This disease goes under many names: self-will, narcissism, hubris, pride, greed, selfishness, sin.  It is not so much a matter of the individual things we do.  Those are only the symptoms; the outward and visible signs of our inward and spiritual lack of grace.

In spirituality as in medicine, any remedy that treats only the symptoms without attacking the cause will fail to cure us. When Mom made her appeal to Santa she placed within her son the fear of losing his Christmas presents.  So he responded in a manner calculated to protect his own self-interest.  He did not repent, he did not change his evil ways, he did not “bear fruit worthy of repentance.”  He simply changed his behavior in an attempt to fool Santa.

Rules are good for making society operate more smoothly but they will not make us better people.  Law fails because it treats the symptoms without healing the disease. Law changes our behavior without changing our hearts.

This is why Luke dares to call John’s preaching against insincere and incomplete repentance Good News. When John says “bear fruit worthy of repentance” he is saying, “Just running around saying you’re sorry and promising to do better isn’t repentance.  If you have truly repented your life will show it.”

The word repent in Greek is metanoia.  The Theological Dictionary of the New Testament has this to say about John’s use of the term: “This is a once-for-all conversion, an inner change, that is required even of the righteous and must find expression in acts of love. A baptism of conversion signifies that God is at work to change our nature for the new aeon.  God himself (sic) grants conversion as both gift and task . . .”   (p. 642)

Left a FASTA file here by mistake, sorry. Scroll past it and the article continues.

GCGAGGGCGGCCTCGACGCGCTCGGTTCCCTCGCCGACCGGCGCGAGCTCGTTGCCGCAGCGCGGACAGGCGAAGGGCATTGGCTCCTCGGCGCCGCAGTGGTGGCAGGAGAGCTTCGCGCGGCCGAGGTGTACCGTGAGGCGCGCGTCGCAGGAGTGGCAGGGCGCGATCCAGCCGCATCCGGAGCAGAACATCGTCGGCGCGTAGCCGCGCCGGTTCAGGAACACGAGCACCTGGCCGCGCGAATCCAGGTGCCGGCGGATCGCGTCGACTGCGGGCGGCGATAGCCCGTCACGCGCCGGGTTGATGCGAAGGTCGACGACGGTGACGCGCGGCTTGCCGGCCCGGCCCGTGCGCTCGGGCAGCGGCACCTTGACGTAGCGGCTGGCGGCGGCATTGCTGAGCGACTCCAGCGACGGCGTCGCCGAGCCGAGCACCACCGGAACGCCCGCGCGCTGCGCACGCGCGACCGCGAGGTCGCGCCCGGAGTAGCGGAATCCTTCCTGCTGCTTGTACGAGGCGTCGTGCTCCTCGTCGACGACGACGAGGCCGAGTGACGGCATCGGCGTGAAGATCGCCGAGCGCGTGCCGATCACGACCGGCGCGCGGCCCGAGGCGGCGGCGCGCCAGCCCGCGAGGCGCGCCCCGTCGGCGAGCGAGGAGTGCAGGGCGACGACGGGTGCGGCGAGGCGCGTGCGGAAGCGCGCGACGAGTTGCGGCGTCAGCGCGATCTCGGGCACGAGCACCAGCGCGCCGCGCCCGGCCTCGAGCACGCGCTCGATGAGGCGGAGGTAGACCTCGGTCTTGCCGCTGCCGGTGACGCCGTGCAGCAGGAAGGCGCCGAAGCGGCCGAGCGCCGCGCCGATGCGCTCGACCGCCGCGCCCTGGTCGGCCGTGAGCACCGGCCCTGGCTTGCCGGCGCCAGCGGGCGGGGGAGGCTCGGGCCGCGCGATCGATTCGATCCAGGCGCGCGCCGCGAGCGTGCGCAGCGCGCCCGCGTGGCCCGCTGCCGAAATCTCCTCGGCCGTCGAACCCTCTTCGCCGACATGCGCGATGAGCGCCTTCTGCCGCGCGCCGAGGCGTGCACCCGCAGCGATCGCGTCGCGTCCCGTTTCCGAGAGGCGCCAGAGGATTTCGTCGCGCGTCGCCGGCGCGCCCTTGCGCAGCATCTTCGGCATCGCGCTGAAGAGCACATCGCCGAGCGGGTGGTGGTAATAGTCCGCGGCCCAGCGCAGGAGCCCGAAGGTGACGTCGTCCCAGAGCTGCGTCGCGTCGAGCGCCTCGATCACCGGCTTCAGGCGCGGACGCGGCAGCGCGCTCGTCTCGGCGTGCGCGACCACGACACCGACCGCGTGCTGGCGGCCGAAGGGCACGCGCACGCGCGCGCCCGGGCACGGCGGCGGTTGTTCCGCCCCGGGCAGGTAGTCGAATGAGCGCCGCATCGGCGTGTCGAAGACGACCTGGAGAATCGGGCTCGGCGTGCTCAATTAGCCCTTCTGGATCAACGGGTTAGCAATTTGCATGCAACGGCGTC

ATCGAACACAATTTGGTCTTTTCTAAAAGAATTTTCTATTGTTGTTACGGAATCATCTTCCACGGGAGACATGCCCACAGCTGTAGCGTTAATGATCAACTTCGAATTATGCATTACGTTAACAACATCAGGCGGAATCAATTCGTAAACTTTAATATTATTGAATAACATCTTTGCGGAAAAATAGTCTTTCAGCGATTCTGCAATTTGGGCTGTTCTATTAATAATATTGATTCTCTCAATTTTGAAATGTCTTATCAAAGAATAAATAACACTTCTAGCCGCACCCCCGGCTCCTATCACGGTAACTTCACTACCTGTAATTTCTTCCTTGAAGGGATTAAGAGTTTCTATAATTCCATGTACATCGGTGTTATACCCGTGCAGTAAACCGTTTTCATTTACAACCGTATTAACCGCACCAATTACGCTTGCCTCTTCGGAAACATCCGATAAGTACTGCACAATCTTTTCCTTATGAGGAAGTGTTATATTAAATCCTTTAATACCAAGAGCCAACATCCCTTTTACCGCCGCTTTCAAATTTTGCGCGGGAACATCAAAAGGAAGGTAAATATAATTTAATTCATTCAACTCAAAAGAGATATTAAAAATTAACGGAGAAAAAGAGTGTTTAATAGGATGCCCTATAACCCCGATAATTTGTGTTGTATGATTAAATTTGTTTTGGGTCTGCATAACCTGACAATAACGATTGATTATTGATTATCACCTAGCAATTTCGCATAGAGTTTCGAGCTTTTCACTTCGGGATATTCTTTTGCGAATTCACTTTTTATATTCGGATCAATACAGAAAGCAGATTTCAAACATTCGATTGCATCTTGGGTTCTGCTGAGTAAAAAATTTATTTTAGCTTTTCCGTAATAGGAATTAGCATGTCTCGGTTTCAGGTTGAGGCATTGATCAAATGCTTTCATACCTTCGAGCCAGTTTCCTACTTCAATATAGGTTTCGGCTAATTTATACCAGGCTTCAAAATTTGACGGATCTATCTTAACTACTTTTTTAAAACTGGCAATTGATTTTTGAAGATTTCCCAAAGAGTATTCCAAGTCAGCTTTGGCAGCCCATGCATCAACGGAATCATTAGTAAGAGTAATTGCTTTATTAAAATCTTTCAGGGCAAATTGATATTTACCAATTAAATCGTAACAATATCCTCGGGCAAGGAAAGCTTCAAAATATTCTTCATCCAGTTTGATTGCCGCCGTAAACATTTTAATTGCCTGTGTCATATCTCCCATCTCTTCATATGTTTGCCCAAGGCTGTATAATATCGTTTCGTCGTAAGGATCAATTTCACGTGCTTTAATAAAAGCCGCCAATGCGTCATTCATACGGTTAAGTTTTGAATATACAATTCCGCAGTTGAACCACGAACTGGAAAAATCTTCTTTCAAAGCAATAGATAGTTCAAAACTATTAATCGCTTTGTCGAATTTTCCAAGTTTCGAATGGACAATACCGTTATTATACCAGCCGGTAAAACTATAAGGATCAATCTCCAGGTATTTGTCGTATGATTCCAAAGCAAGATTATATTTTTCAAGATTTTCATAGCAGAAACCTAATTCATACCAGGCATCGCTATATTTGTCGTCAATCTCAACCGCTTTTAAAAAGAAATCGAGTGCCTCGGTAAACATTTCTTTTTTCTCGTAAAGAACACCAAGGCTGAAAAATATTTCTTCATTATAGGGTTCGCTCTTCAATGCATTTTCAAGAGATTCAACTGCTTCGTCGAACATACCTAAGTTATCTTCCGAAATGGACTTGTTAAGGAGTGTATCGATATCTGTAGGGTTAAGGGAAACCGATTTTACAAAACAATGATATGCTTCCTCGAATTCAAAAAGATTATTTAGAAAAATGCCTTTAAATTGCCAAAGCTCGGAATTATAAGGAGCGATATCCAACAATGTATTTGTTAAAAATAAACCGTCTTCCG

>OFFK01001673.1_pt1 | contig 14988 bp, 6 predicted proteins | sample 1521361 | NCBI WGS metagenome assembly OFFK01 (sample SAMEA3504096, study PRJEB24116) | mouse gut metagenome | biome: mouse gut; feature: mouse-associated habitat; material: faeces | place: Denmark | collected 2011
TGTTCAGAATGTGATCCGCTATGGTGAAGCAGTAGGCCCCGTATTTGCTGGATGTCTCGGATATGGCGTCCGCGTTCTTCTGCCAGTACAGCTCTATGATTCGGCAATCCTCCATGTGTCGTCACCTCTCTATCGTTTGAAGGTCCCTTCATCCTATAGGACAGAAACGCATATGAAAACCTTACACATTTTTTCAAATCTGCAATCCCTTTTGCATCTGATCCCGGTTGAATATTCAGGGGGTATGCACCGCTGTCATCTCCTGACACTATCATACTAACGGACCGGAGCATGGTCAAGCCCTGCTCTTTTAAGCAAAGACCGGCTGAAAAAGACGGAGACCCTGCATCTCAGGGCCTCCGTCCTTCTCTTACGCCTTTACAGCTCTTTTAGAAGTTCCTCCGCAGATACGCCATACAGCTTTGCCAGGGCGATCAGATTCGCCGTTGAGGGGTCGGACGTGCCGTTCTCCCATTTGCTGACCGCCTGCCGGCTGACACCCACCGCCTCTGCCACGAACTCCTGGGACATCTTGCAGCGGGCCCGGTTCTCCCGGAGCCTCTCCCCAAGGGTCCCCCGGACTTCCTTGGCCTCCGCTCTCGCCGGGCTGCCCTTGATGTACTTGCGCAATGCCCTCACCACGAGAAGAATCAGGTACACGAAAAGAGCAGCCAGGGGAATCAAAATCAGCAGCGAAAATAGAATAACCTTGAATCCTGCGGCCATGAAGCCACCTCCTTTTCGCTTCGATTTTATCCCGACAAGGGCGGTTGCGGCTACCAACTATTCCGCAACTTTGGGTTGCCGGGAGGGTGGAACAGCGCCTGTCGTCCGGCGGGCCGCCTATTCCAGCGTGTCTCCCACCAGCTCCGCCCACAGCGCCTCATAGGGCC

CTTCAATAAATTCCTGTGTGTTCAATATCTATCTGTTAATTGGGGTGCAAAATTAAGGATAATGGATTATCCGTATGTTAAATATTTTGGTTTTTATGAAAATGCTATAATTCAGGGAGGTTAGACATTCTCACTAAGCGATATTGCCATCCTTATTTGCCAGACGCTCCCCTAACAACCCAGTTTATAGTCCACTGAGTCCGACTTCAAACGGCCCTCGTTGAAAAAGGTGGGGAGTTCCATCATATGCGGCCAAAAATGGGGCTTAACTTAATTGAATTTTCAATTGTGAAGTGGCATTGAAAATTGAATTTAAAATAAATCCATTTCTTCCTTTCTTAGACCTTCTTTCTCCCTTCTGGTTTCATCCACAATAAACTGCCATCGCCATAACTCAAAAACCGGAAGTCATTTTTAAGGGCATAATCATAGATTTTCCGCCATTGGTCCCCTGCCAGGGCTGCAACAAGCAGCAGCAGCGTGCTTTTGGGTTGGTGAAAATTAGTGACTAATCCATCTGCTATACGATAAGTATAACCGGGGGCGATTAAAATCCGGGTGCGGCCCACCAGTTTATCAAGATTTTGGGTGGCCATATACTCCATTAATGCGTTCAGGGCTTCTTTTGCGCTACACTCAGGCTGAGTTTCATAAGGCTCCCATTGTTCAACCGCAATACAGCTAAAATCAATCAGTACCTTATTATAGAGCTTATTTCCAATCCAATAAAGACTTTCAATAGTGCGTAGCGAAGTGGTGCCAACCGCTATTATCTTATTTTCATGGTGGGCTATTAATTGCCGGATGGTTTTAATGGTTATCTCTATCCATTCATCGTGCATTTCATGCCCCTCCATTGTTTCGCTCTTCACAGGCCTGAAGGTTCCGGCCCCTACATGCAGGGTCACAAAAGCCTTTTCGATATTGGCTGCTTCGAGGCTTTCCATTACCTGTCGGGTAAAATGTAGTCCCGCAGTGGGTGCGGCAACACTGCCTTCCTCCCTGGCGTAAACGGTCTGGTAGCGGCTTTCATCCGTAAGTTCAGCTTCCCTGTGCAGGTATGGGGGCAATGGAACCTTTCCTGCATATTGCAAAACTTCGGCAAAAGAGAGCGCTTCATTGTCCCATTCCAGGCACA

So, language about “the ax lying at the root of the tree” and unproductive trees being “thrown into the fire,” is good news.  It is the “Gospel of the Lord. It is a message to be joyful about.

It is good news because John is proclaiming that God’s Kingdom is coming in Christ to stop the cycle of incomplete repentance and temporary solutions.

Christ is coming to cut through our feeble attempts to change our own behavior to meet some external and arbitrary standard of correctness.

Christ is coming to treat the disease and not the symptoms.

Christ is coming to break our hearts and change our lives for ever.

Christ is coming to show us God’s way of dealing with ourselves and each other.

All too often our way is the way of fear and intimidation, of attempting to adjust our lives to meet external demands because of our fear of judgment and reprisal.

God’s way is the way of love and intimacy, of having our hearts broken by the depth and totality of God’s love for us.

God’s way is the way of having our hearts broken so deeply and completely that God can move in and change us from within, from the very core of our being.

God’s way is the way of emptying us of our selfishness and pride; and then filling us up with the gifts of the spirit and the fire of God’s love.

When that brokenness and refilling have happened to us, our behavior changes without our having to think about it.  We begin to “bear fruit worthy of repentance” as naturally and thoughtlessly as we breathe.

Just as our sins and misdeeds grew out of the disease of self will rooted deep within our hearts, as new creatures in Christ acts of love and kindness will flow from us as naturally, as water flows from a spring or apples sprout on apple trees.

Christians whose hearts have been broken and filled with God’s love and spirit do not have to think about doing good, do not have to decide to bear fruit worthy of repentance.  It just happens.  It is nothing to worry about or brag about.  It just what flows out of a heart and life filled with God.

Advent is a time when we remember that Christ has come, and is always coming, to show us God’s way to live.  Christ is coming to show us the possibility of living our life in holy freedom, bound only by the constraints of selfless love.  

Amen and Amen.